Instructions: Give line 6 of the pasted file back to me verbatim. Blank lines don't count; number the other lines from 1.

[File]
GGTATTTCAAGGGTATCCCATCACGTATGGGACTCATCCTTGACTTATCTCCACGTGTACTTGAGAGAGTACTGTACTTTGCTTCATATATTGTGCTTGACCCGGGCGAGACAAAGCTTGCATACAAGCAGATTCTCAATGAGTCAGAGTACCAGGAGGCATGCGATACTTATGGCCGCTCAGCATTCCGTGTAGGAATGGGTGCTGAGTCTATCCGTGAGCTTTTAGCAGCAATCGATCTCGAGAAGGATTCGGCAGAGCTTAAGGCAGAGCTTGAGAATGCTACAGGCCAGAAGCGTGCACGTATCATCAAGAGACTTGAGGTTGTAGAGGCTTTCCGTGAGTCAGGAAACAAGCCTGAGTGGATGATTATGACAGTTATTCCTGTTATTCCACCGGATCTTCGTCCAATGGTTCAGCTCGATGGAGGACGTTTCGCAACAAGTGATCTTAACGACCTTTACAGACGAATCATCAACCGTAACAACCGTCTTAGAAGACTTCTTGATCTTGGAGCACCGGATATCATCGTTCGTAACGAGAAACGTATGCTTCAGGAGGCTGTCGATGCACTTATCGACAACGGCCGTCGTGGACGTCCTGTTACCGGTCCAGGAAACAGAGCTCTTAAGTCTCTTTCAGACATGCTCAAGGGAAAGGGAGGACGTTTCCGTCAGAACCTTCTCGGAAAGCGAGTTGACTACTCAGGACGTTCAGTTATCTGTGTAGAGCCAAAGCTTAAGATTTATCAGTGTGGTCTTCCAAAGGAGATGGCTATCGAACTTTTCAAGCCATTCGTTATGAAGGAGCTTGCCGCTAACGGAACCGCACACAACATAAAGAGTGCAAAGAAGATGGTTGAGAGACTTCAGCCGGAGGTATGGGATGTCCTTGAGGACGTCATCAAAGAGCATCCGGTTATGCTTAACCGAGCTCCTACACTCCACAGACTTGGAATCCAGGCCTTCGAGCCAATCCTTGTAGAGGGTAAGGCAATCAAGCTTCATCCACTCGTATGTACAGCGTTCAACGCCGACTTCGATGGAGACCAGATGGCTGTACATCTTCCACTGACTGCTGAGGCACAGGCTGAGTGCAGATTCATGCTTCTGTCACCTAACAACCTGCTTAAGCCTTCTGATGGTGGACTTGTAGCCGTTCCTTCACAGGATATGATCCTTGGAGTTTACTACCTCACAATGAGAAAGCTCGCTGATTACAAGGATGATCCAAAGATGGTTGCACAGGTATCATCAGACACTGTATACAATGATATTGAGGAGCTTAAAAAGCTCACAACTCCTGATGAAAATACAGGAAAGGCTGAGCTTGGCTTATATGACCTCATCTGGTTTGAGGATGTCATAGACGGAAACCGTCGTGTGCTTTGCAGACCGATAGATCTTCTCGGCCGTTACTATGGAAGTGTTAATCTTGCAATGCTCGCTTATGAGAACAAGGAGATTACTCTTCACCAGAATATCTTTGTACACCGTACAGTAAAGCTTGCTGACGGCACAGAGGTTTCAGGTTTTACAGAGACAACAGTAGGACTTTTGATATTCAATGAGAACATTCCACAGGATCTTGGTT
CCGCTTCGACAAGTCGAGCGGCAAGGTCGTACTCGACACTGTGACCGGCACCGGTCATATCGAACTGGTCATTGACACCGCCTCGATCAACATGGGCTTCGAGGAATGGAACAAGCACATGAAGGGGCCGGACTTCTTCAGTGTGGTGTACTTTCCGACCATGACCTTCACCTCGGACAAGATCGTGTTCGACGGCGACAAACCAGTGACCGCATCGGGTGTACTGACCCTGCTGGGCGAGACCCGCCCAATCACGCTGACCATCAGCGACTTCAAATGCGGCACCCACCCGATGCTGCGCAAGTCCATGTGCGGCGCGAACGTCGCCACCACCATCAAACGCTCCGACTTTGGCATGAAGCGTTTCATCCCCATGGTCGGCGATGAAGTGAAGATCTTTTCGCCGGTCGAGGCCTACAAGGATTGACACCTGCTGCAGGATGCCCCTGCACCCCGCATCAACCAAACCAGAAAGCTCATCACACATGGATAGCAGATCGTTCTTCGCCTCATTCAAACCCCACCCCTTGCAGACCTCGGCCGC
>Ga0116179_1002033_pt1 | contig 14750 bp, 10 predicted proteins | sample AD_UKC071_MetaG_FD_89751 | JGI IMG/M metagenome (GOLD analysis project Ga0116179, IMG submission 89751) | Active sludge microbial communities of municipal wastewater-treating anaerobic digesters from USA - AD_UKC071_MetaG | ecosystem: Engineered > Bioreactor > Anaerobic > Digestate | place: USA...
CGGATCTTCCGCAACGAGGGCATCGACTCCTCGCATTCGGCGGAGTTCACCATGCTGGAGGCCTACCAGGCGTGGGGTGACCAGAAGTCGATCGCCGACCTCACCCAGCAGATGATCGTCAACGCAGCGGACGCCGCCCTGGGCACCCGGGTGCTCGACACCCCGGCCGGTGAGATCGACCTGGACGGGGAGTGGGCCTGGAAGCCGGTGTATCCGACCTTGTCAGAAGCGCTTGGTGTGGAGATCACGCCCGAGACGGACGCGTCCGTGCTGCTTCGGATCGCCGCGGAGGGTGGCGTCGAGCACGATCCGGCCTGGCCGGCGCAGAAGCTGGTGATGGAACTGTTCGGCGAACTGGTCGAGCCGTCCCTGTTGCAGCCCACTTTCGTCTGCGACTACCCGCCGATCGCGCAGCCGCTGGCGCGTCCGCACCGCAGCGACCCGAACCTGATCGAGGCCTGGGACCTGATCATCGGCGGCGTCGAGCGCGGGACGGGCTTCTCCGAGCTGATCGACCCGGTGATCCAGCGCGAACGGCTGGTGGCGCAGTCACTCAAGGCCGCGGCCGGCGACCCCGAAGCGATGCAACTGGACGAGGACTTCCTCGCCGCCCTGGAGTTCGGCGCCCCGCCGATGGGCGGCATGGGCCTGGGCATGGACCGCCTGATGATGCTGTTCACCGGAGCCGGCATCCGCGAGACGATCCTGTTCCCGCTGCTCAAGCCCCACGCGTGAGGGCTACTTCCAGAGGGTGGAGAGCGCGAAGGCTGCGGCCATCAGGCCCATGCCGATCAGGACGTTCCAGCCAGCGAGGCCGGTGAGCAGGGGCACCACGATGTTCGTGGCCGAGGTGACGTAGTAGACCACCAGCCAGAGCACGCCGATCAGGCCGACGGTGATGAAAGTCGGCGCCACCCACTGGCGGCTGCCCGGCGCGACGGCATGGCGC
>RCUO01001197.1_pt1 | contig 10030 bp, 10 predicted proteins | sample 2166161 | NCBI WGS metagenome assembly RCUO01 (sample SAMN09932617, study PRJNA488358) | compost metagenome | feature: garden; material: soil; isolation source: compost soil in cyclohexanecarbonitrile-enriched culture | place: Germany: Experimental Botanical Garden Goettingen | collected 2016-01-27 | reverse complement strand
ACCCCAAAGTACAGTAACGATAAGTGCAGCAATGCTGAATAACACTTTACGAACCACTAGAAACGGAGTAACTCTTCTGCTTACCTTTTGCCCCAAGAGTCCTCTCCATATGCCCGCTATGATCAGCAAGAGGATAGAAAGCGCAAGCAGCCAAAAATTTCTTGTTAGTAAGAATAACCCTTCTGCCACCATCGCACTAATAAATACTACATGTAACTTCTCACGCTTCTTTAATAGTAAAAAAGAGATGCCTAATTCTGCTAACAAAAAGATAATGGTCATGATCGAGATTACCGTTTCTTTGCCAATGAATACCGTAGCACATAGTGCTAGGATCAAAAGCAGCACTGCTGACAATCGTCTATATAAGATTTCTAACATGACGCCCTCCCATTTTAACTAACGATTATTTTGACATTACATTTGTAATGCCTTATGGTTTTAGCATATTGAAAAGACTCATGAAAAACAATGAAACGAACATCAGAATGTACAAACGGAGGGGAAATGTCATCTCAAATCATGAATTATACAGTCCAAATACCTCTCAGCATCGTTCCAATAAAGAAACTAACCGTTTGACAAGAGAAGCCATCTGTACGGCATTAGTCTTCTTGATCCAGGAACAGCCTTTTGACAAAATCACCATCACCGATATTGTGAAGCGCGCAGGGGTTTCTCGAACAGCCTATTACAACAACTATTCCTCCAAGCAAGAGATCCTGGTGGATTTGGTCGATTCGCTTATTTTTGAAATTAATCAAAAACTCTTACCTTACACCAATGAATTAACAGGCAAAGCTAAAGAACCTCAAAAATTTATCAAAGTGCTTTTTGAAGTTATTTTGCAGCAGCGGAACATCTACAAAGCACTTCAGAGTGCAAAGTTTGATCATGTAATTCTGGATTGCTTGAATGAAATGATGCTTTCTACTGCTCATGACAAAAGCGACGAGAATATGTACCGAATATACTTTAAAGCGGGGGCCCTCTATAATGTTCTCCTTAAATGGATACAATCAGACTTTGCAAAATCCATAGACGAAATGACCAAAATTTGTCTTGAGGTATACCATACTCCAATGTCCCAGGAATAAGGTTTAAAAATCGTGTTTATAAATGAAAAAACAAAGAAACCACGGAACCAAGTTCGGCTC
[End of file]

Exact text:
ACCCCAAAGTACAGTAACGATAAGTGCAGCAATGCTGAATAACACTTTACGAACCACTAGAAACGGAGTAACTCTTCTGCTTACCTTTTGCCCCAAGAGTCCTCTCCATATGCCCGCTATGATCAGCAAGAGGATAGAAAGCGCAAGCAGCCAAAAATTTCTTGTTAGTAAGAATAACCCTTCTGCCACCATCGCACTAATAAATACTACATGTAACTTCTCACGCTTCTTTAATAGTAAAAAAGAGATGCCTAATTCTGCTAACAAAAAGATAATGGTCATGATCGAGATTACCGTTTCTTTGCCAATGAATACCGTAGCACATAGTGCTAGGATCAAAAGCAGCACTGCTGACAATCGTCTATATAAGATTTCTAACATGACGCCCTCCCATTTTAACTAACGATTATTTTGACATTACATTTGTAATGCCTTATGGTTTTAGCATATTGAAAAGACTCATGAAAAACAATGAAACGAACATCAGAATGTACAAACGGAGGGGAAATGTCATCTCAAATCATGAATTATACAGTCCAAATACCTCTCAGCATCGTTCCAATAAAGAAACTAACCGTTTGACAAGAGAAGCCATCTGTACGGCATTAGTCTTCTTGATCCAGGAACAGCCTTTTGACAAAATCACCATCACCGATATTGTGAAGCGCGCAGGGGTTTCTCGAACAGCCTATTACAACAACTATTCCTCCAAGCAAGAGATCCTGGTGGATTTGGTCGATTCGCTTATTTTTGAAATTAATCAAAAACTCTTACCTTACACCAATGAATTAACAGGCAAAGCTAAAGAACCTCAAAAATTTATCAAAGTGCTTTTTGAAGTTATTTTGCAGCAGCGGAACATCTACAAAGCACTTCAGAGTGCAAAGTTTGATCATGTAATTCTGGATTGCTTGAATGAAATGATGCTTTCTACTGCTCATGACAAAAGCGACGAGAATATGTACCGAATATACTTTAAAGCGGGGGCCCTCTATAATGTTCTCCTTAAATGGATACAATCAGACTTTGCAAAATCCATAGACGAAATGACCAAAATTTGTCTTGAGGTATACCATACTCCAATGTCCCAGGAATAAGGTTTAAAAATCGTGTTTATAAATGAAAAAACAAAGAAACCACGGAACCAAGTTCGGCTC